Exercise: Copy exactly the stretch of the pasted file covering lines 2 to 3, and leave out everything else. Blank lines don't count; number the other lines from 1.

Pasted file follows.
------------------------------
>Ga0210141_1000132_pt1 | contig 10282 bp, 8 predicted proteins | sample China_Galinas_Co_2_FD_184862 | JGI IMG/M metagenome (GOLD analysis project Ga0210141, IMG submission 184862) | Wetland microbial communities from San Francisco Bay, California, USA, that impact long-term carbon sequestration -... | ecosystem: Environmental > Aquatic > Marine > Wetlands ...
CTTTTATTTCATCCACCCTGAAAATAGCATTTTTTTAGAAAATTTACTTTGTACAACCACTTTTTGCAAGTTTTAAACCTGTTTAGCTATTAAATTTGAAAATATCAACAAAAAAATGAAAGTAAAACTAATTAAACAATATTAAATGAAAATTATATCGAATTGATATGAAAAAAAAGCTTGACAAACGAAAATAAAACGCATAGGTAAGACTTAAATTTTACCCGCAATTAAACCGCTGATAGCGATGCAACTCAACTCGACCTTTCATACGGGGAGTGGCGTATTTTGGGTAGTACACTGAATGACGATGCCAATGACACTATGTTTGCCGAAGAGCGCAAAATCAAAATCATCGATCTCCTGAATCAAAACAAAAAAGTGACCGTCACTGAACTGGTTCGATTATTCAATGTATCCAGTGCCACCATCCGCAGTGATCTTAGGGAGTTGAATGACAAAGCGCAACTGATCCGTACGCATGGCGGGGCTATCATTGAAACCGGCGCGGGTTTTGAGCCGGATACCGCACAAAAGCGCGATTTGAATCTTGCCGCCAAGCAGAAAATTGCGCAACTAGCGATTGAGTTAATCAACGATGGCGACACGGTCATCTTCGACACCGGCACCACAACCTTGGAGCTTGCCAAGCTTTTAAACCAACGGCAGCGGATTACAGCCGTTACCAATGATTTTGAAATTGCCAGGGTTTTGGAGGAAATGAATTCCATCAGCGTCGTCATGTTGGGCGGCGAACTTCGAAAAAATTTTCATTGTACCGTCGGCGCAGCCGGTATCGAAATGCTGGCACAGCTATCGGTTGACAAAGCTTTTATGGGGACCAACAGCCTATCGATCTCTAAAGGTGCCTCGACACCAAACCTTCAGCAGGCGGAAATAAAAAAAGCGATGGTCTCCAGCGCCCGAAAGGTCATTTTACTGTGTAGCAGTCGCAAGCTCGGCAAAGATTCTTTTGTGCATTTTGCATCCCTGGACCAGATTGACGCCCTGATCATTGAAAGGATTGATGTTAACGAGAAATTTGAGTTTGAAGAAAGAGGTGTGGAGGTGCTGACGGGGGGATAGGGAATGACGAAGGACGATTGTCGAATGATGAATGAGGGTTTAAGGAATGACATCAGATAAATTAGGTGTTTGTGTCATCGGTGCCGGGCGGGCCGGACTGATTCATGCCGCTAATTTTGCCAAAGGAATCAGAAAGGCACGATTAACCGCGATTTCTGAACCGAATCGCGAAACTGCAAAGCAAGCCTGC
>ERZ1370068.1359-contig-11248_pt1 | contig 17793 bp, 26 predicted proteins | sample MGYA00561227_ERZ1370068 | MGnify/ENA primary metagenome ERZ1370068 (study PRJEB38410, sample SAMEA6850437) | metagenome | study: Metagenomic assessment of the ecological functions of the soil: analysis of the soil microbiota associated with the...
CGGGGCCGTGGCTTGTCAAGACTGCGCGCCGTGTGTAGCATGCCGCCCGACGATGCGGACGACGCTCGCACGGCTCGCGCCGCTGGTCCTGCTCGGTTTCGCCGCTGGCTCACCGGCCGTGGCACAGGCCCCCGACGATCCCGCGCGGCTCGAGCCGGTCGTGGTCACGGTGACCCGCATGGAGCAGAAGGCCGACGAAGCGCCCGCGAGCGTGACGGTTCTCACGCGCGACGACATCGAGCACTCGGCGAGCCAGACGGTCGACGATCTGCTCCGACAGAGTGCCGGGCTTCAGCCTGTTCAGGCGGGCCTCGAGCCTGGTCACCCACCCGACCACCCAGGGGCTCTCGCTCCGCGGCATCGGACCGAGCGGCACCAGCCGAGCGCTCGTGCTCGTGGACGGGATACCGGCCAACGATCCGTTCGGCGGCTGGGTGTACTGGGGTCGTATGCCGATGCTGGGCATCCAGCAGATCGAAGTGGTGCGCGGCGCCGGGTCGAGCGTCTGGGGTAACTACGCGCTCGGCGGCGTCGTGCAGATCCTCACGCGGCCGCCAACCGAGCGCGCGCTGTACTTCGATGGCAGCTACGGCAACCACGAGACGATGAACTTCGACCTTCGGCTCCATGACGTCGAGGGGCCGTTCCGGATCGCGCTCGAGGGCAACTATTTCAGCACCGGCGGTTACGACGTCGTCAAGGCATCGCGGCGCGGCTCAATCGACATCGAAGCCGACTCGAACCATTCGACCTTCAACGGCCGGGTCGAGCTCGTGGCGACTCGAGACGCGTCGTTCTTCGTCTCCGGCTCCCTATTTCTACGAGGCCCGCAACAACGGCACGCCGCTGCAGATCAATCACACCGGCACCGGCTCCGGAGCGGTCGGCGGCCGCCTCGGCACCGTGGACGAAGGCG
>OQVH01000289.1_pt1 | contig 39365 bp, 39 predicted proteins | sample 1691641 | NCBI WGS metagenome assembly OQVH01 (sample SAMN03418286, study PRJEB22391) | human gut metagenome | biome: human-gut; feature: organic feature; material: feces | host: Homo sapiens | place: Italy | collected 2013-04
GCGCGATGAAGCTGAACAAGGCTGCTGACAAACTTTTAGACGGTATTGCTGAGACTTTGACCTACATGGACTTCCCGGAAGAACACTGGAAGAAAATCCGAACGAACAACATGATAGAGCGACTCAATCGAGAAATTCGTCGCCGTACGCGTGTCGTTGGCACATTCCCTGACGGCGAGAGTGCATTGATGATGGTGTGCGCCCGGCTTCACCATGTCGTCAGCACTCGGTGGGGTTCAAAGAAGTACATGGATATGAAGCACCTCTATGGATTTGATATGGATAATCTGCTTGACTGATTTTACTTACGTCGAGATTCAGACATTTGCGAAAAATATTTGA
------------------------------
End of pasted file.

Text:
CTTTTATTTCATCCACCCTGAAAATAGCATTTTTTTAGAAAATTTACTTTGTACAACCACTTTTTGCAAGTTTTAAACCTGTTTAGCTATTAAATTTGAAAATATCAACAAAAAAATGAAAGTAAAACTAATTAAACAATATTAAATGAAAATTATATCGAATTGATATGAAAAAAAAGCTTGACAAACGAAAATAAAACGCATAGGTAAGACTTAAATTTTACCCGCAATTAAACCGCTGATAGCGATGCAACTCAACTCGACCTTTCATACGGGGAGTGGCGTATTTTGGGTAGTACACTGAATGACGATGCCAATGACACTATGTTTGCCGAAGAGCGCAAAATCAAAATCATCGATCTCCTGAATCAAAACAAAAAAGTGACCGTCACTGAACTGGTTCGATTATTCAATGTATCCAGTGCCACCATCCGCAGTGATCTTAGGGAGTTGAATGACAAAGCGCAACTGATCCGTACGCATGGCGGGGCTATCATTGAAACCGGCGCGGGTTTTGAGCCGGATACCGCACAAAAGCGCGATTTGAATCTTGCCGCCAAGCAGAAAATTGCGCAACTAGCGATTGAGTTAATCAACGATGGCGACACGGTCATCTTCGACACCGGCACCACAACCTTGGAGCTTGCCAAGCTTTTAAACCAACGGCAGCGGATTACAGCCGTTACCAATGATTTTGAAATTGCCAGGGTTTTGGAGGAAATGAATTCCATCAGCGTCGTCATGTTGGGCGGCGAACTTCGAAAAAATTTTCATTGTACCGTCGGCGCAGCCGGTATCGAAATGCTGGCACAGCTATCGGTTGACAAAGCTTTTATGGGGACCAACAGCCTATCGATCTCTAAAGGTGCCTCGACACCAAACCTTCAGCAGGCGGAAATAAAAAAAGCGATGGTCTCCAGCGCCCGAAAGGTCATTTTACTGTGTAGCAGTCGCAAGCTCGGCAAAGATTCTTTTGTGCATTTTGCATCCCTGGACCAGATTGACGCCCTGATCATTGAAAGGATTGATGTTAACGAGAAATTTGAGTTTGAAGAAAGAGGTGTGGAGGTGCTGACGGGGGGATAGGGAATGACGAAGGACGATTGTCGAATGATGAATGAGGGTTTAAGGAATGACATCAGATAAATTAGGTGTTTGTGTCATCGGTGCCGGGCGGGCCGGACTGATTCATGCCGCTAATTTTGCCAAAGGAATCAGAAAGGCACGATTAACCGCGATTTCTGAACCGAATCGCGAAACTGCAAAGCAAGCCTGC
>ERZ1370068.1359-contig-11248_pt1 | contig 17793 bp, 26 predicted proteins | sample MGYA00561227_ERZ1370068 | MGnify/ENA primary metagenome ERZ1370068 (study PRJEB38410, sample SAMEA6850437) | metagenome | study: Metagenomic assessment of the ecological functions of the soil: analysis of the soil microbiota associated with the...